In my supposed semi-retired state, I’ve been asked to help some PE and VC boards hire a number of C-level officers. Most of the job descriptions sent my way start with the classic laundry list of “must-have” experiences and competencies. As a result, they all get my classic response: “This is not a job description, it’s a person description. Let’s put the person description in the parking lot and first define the work the person needs to do to be considered successful.”
I’ve long contended that personality style tests like Predictive Index, DISC and Myers-Briggs are inappropriate for screening candidates in or out before they’re interviewed. The problem is that these tests measure preferences, not competencies. More important, most people can modify their preferred style to meet the needs of the situation, something not even considered by these types of questionnaires. As a result, there are just too many false positives and false negatives to make these types of tests good enough for filtering candidates early in the hiring process.
From the company perspective, one of the biggest disruptors involved replacing generic and skills-heavy job descriptions with the answer to this question: “What does the person taking this job need to do over the course of the first year to be considered both successful and highly satisfied?”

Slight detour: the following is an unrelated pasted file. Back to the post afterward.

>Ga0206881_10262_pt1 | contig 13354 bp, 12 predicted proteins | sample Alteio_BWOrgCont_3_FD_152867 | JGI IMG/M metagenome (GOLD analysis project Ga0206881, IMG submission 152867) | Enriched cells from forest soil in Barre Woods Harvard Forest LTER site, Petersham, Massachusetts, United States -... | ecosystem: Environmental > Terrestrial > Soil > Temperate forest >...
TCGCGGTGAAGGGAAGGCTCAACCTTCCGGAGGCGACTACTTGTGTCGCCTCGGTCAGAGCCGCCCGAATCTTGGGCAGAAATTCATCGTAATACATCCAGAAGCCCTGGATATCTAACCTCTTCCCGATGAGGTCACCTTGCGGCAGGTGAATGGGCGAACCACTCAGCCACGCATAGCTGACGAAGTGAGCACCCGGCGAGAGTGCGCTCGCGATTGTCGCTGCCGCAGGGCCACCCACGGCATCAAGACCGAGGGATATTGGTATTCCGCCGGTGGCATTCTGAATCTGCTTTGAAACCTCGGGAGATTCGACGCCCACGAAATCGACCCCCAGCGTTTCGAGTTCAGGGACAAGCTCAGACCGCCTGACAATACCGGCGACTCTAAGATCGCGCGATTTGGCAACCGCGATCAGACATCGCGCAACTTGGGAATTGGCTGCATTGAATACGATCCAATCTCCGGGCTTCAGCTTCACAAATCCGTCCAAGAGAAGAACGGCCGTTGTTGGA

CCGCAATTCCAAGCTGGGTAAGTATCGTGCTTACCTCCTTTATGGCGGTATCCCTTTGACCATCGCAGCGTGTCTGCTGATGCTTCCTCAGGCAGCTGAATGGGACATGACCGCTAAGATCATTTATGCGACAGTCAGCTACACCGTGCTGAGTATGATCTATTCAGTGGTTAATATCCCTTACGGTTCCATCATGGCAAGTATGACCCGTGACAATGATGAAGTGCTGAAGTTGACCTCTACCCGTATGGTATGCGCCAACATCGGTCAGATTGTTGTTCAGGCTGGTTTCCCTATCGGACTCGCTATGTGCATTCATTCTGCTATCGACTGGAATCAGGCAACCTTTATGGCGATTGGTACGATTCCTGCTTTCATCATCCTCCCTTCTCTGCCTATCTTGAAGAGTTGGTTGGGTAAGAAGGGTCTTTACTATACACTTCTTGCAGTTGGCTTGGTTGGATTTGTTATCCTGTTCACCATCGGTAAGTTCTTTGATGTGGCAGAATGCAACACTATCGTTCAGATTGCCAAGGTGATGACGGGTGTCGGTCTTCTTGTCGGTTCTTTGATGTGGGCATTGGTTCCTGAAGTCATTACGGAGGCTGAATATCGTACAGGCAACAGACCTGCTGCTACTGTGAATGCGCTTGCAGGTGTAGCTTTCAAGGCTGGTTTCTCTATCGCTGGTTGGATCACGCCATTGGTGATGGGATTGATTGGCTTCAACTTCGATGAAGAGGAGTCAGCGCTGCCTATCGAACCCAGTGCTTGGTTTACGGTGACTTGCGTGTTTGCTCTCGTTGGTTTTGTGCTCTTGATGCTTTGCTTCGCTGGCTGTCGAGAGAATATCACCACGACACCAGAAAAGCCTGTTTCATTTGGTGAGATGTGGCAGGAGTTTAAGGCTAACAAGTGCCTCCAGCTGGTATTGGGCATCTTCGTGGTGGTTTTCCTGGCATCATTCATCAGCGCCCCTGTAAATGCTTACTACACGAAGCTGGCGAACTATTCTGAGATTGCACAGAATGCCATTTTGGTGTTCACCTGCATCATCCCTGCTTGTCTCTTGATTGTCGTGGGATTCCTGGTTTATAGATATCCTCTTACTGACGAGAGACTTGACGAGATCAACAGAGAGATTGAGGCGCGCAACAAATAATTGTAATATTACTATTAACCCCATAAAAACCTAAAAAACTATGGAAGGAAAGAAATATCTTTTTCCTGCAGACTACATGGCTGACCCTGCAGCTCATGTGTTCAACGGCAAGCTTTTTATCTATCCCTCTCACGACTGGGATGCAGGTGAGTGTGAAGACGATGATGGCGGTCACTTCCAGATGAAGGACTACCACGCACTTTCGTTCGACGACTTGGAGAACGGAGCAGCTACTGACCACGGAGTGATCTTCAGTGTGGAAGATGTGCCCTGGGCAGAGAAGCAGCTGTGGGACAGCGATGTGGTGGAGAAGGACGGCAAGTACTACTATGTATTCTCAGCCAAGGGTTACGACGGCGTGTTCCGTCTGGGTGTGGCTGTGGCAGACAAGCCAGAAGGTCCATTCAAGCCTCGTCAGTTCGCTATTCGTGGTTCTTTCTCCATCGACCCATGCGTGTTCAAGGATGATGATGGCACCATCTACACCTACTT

The answer resulted in a list of 6-8 KPOs (key performance objectives) describing the work the person needed to do and its importance.
Whether a person will accept a job offer, reject it, or back out later should never come as a surprise. Any surprise factor can be avoided as long as you follow some fundamental recruiting techniques.
The most important: Never make an offer you’re not absolutely sure will be accepted.
Underlying this rule is the need to test every component of an offer to determine if the candidate will accept it before formalizing the offer in writing.
Testing can be as simple as asking the candidate if he/she would accept a fair offer and be able to start by a certain date. Any evasiveness is a clue the offer won’t be accepted.
A more formal approach to testing involves getting “yes” answers to the ten following questions. It’s important to note that getting a “no” is not a bad thing. Converting the “no” into a “yes” is called recruiting.
In the process of writing the 4th edition of Hire with Your Head, my publisher, John Wiley & Sons, Inc., wanted to know what has changed from when the first edition was published in 1997.
Not much, I said. Despite the enormous investment in technology and process improvement, companies still struggle to find enough top-tier talent to fill high-demand positions just like they did 20 years ago; they just struggle differently now.
My firm was involved in a project last year that started with a call from a talent leader trying to figure out why the company’s hiring managers needed to see so many candidates to make one decent hire. She was under a lot of pressure to get her team to perform since many of these hiring managers were starting to revolt and use external recruiters to get their positions filled.